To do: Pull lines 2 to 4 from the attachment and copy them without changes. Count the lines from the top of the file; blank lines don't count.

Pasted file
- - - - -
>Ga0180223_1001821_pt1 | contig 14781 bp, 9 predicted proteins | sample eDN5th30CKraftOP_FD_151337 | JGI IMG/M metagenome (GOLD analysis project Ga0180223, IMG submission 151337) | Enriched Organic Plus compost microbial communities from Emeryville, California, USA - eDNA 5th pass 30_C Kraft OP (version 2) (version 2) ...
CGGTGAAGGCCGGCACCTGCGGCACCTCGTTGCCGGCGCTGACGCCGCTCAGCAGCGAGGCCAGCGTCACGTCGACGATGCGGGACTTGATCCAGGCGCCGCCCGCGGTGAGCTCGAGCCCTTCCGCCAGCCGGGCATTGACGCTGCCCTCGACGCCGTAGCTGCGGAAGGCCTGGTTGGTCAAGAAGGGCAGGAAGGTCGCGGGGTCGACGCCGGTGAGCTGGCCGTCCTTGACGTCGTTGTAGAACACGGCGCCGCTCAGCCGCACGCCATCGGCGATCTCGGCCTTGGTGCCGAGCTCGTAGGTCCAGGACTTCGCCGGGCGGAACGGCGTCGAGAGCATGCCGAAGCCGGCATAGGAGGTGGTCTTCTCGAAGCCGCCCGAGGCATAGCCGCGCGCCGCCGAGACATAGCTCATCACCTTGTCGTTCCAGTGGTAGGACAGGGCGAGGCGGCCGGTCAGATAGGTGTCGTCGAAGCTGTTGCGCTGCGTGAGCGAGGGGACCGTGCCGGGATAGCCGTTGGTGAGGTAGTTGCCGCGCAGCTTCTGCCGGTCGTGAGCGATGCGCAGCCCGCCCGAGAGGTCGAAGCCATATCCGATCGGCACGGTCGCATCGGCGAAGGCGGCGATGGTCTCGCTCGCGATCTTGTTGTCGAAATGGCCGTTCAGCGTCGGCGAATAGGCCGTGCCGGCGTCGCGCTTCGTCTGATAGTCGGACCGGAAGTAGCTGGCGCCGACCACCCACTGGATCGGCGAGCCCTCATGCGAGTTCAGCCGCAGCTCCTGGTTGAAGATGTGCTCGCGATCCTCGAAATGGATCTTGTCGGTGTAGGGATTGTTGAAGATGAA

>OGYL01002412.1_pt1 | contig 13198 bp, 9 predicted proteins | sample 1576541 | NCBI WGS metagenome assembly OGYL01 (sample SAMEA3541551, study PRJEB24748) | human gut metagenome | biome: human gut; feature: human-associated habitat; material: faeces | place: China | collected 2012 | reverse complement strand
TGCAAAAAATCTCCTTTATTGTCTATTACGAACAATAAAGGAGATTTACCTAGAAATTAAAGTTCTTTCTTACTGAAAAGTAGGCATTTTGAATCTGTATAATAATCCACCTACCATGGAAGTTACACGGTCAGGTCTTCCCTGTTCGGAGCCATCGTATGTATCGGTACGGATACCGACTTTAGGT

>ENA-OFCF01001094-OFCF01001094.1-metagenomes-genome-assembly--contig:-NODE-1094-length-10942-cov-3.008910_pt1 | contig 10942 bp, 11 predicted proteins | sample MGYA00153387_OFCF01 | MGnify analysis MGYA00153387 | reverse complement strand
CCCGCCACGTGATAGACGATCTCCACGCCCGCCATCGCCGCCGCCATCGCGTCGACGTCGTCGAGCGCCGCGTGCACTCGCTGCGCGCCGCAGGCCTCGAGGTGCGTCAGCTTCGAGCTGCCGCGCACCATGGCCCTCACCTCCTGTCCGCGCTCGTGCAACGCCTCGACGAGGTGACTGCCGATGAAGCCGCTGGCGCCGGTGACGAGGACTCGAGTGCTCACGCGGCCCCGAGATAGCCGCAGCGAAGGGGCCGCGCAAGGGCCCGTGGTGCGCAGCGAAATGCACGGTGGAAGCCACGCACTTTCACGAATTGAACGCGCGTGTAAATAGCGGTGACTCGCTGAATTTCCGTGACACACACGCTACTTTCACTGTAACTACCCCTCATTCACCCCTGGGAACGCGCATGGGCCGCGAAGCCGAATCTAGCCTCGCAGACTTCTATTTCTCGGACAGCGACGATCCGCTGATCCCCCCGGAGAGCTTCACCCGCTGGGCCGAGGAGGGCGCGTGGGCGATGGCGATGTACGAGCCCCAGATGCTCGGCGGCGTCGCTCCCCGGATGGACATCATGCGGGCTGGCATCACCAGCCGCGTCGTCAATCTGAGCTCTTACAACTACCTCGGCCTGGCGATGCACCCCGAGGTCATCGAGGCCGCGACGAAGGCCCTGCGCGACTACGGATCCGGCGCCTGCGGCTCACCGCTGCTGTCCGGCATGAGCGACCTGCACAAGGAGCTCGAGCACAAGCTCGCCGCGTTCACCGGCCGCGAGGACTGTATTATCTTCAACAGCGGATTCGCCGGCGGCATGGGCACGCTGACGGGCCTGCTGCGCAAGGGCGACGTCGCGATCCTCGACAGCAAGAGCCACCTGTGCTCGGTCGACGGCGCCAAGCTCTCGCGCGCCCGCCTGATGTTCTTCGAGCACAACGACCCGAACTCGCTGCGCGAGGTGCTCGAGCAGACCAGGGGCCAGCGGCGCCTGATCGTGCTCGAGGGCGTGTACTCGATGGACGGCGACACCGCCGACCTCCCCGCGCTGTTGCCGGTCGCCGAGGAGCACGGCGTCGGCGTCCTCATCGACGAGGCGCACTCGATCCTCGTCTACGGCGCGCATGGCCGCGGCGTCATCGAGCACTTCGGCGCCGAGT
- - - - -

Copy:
CGGTGAAGGCCGGCACCTGCGGCACCTCGTTGCCGGCGCTGACGCCGCTCAGCAGCGAGGCCAGCGTCACGTCGACGATGCGGGACTTGATCCAGGCGCCGCCCGCGGTGAGCTCGAGCCCTTCCGCCAGCCGGGCATTGACGCTGCCCTCGACGCCGTAGCTGCGGAAGGCCTGGTTGGTCAAGAAGGGCAGGAAGGTCGCGGGGTCGACGCCGGTGAGCTGGCCGTCCTTGACGTCGTTGTAGAACACGGCGCCGCTCAGCCGCACGCCATCGGCGATCTCGGCCTTGGTGCCGAGCTCGTAGGTCCAGGACTTCGCCGGGCGGAACGGCGTCGAGAGCATGCCGAAGCCGGCATAGGAGGTGGTCTTCTCGAAGCCGCCCGAGGCATAGCCGCGCGCCGCCGAGACATAGCTCATCACCTTGTCGTTCCAGTGGTAGGACAGGGCGAGGCGGCCGGTCAGATAGGTGTCGTCGAAGCTGTTGCGCTGCGTGAGCGAGGGGACCGTGCCGGGATAGCCGTTGGTGAGGTAGTTGCCGCGCAGCTTCTGCCGGTCGTGAGCGATGCGCAGCCCGCCCGAGAGGTCGAAGCCATATCCGATCGGCACGGTCGCATCGGCGAAGGCGGCGATGGTCTCGCTCGCGATCTTGTTGTCGAAATGGCCGTTCAGCGTCGGCGAATAGGCCGTGCCGGCGTCGCGCTTCGTCTGATAGTCGGACCGGAAGTAGCTGGCGCCGACCACCCACTGGATCGGCGAGCCCTCATGCGAGTTCAGCCGCAGCTCCTGGTTGAAGATGTGCTCGCGATCCTCGAAATGGATCTTGTCGGTGTAGGGATTGTTGAAGATGAA

>OGYL01002412.1_pt1 | contig 13198 bp, 9 predicted proteins | sample 1576541 | NCBI WGS metagenome assembly OGYL01 (sample SAMEA3541551, study PRJEB24748) | human gut metagenome | biome: human gut; feature: human-associated habitat; material: faeces | place: China | collected 2012 | reverse complement strand
TGCAAAAAATCTCCTTTATTGTCTATTACGAACAATAAAGGAGATTTACCTAGAAATTAAAGTTCTTTCTTACTGAAAAGTAGGCATTTTGAATCTGTATAATAATCCACCTACCATGGAAGTTACACGGTCAGGTCTTCCCTGTTCGGAGCCATCGTATGTATCGGTACGGATACCGACTTTAGGT